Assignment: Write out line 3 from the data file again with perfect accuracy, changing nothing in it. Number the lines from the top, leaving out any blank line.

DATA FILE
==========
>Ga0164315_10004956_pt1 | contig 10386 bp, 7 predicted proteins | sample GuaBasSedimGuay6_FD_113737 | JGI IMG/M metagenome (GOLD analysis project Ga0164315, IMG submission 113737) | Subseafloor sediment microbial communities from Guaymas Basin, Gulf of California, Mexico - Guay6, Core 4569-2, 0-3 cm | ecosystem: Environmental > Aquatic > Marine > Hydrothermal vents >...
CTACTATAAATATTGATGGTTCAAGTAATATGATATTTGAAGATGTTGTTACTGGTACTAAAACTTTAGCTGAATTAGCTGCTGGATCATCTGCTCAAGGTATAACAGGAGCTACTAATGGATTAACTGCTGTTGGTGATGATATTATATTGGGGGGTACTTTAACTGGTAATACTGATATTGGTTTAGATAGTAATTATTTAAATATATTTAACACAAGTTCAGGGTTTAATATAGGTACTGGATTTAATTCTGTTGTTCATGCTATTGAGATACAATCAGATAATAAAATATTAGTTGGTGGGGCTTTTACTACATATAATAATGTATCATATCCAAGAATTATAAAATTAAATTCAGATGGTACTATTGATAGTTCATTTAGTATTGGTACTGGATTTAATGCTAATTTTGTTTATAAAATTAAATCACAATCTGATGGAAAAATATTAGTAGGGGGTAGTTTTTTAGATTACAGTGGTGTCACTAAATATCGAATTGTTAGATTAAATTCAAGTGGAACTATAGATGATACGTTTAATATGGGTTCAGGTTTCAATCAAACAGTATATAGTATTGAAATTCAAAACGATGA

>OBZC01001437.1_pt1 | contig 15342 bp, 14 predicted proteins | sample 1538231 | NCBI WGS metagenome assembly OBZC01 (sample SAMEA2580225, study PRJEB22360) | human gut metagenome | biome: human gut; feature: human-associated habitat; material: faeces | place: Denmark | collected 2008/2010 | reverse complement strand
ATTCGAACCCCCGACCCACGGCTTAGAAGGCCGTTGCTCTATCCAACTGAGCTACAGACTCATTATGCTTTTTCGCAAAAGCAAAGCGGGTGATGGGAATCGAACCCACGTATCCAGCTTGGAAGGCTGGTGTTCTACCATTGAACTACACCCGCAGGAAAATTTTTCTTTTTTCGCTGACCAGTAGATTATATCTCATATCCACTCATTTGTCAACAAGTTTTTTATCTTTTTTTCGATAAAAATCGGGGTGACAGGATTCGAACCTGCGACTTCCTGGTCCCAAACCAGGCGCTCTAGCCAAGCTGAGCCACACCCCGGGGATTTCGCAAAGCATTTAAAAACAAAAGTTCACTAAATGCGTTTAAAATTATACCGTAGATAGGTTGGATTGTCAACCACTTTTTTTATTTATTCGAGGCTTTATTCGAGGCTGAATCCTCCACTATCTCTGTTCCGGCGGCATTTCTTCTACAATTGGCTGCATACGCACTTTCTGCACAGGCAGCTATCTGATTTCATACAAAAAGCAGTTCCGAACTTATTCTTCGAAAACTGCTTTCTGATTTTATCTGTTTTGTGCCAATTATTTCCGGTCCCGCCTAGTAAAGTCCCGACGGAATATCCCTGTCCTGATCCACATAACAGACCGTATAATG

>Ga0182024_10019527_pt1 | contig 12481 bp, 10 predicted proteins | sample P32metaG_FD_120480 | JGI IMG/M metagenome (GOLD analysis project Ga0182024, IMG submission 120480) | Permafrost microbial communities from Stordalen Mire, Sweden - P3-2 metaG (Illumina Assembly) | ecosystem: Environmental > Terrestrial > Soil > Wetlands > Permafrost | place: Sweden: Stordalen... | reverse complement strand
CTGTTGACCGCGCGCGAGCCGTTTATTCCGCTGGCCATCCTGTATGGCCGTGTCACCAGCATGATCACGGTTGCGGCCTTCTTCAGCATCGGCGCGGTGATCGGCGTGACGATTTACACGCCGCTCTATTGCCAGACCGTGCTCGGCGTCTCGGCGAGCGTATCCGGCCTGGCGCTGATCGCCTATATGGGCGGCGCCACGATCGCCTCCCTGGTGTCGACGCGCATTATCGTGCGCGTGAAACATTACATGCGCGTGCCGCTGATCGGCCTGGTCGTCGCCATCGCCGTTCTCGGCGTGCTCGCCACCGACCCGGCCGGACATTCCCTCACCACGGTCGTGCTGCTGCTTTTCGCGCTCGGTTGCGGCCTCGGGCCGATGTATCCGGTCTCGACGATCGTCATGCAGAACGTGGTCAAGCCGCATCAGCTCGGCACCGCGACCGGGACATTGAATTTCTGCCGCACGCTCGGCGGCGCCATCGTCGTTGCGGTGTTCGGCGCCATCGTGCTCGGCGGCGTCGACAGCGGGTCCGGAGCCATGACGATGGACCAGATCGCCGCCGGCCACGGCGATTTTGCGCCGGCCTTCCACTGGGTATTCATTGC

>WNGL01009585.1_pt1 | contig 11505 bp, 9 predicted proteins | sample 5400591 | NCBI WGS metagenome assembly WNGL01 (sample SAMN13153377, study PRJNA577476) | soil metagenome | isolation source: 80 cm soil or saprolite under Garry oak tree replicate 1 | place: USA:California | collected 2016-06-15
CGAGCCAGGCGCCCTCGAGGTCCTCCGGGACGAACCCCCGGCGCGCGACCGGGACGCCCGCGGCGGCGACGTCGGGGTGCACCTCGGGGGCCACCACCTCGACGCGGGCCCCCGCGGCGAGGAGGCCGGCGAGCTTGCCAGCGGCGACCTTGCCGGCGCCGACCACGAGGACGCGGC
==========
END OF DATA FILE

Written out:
>OBZC01001437.1_pt1 | contig 15342 bp, 14 predicted proteins | sample 1538231 | NCBI WGS metagenome assembly OBZC01 (sample SAMEA2580225, study PRJEB22360) | human gut metagenome | biome: human gut; feature: human-associated habitat; material: faeces | place: Denmark | collected 2008/2010 | reverse complement strand